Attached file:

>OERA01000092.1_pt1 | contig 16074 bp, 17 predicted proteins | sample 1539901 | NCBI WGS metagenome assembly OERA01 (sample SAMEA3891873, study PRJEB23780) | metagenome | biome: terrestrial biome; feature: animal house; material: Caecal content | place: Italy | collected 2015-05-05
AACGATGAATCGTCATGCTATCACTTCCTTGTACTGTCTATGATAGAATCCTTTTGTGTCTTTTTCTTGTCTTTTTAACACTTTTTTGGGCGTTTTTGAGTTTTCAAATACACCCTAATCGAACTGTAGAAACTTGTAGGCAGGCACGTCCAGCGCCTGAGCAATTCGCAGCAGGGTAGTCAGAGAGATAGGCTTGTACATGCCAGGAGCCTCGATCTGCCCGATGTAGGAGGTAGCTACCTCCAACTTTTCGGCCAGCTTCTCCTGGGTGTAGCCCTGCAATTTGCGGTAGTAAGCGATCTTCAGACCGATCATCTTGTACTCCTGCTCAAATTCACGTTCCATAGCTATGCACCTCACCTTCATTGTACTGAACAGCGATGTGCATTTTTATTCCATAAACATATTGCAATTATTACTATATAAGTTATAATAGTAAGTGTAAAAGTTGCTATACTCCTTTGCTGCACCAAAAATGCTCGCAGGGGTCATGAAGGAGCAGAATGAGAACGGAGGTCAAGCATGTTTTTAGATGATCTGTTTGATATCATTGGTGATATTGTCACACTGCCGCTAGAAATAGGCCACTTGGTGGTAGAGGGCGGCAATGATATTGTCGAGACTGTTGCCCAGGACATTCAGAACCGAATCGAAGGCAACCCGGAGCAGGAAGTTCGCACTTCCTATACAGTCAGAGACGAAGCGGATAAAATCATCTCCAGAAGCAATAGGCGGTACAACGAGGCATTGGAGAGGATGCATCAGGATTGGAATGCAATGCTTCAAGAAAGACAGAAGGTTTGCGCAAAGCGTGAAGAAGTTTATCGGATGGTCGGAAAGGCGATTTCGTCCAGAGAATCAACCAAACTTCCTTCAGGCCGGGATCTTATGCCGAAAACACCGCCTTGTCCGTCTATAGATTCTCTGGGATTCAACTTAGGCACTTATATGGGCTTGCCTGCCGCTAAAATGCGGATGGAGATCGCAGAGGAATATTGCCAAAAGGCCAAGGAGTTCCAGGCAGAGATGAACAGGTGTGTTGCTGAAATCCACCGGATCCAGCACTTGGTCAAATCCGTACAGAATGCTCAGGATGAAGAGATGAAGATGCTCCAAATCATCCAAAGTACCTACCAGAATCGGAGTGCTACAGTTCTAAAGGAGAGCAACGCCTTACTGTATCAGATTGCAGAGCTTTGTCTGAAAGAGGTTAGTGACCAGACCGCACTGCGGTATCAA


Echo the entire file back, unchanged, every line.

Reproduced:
>OERA01000092.1_pt1 | contig 16074 bp, 17 predicted proteins | sample 1539901 | NCBI WGS metagenome assembly OERA01 (sample SAMEA3891873, study PRJEB23780) | metagenome | biome: terrestrial biome; feature: animal house; material: Caecal content | place: Italy | collected 2015-05-05
AACGATGAATCGTCATGCTATCACTTCCTTGTACTGTCTATGATAGAATCCTTTTGTGTCTTTTTCTTGTCTTTTTAACACTTTTTTGGGCGTTTTTGAGTTTTCAAATACACCCTAATCGAACTGTAGAAACTTGTAGGCAGGCACGTCCAGCGCCTGAGCAATTCGCAGCAGGGTAGTCAGAGAGATAGGCTTGTACATGCCAGGAGCCTCGATCTGCCCGATGTAGGAGGTAGCTACCTCCAACTTTTCGGCCAGCTTCTCCTGGGTGTAGCCCTGCAATTTGCGGTAGTAAGCGATCTTCAGACCGATCATCTTGTACTCCTGCTCAAATTCACGTTCCATAGCTATGCACCTCACCTTCATTGTACTGAACAGCGATGTGCATTTTTATTCCATAAACATATTGCAATTATTACTATATAAGTTATAATAGTAAGTGTAAAAGTTGCTATACTCCTTTGCTGCACCAAAAATGCTCGCAGGGGTCATGAAGGAGCAGAATGAGAACGGAGGTCAAGCATGTTTTTAGATGATCTGTTTGATATCATTGGTGATATTGTCACACTGCCGCTAGAAATAGGCCACTTGGTGGTAGAGGGCGGCAATGATATTGTCGAGACTGTTGCCCAGGACATTCAGAACCGAATCGAAGGCAACCCGGAGCAGGAAGTTCGCACTTCCTATACAGTCAGAGACGAAGCGGATAAAATCATCTCCAGAAGCAATAGGCGGTACAACGAGGCATTGGAGAGGATGCATCAGGATTGGAATGCAATGCTTCAAGAAAGACAGAAGGTTTGCGCAAAGCGTGAAGAAGTTTATCGGATGGTCGGAAAGGCGATTTCGTCCAGAGAATCAACCAAACTTCCTTCAGGCCGGGATCTTATGCCGAAAACACCGCCTTGTCCGTCTATAGATTCTCTGGGATTCAACTTAGGCACTTATATGGGCTTGCCTGCCGCTAAAATGCGGATGGAGATCGCAGAGGAATATTGCCAAAAGGCCAAGGAGTTCCAGGCAGAGATGAACAGGTGTGTTGCTGAAATCCACCGGATCCAGCACTTGGTCAAATCCGTACAGAATGCTCAGGATGAAGAGATGAAGATGCTCCAAATCATCCAAAGTACCTACCAGAATCGGAGTGCTACAGTTCTAAAGGAGAGCAACGCCTTACTGTATCAGATTGCAGAGCTTTGTCTGAAAGAGGTTAGTGACCAGACCGCACTGCGGTATCAA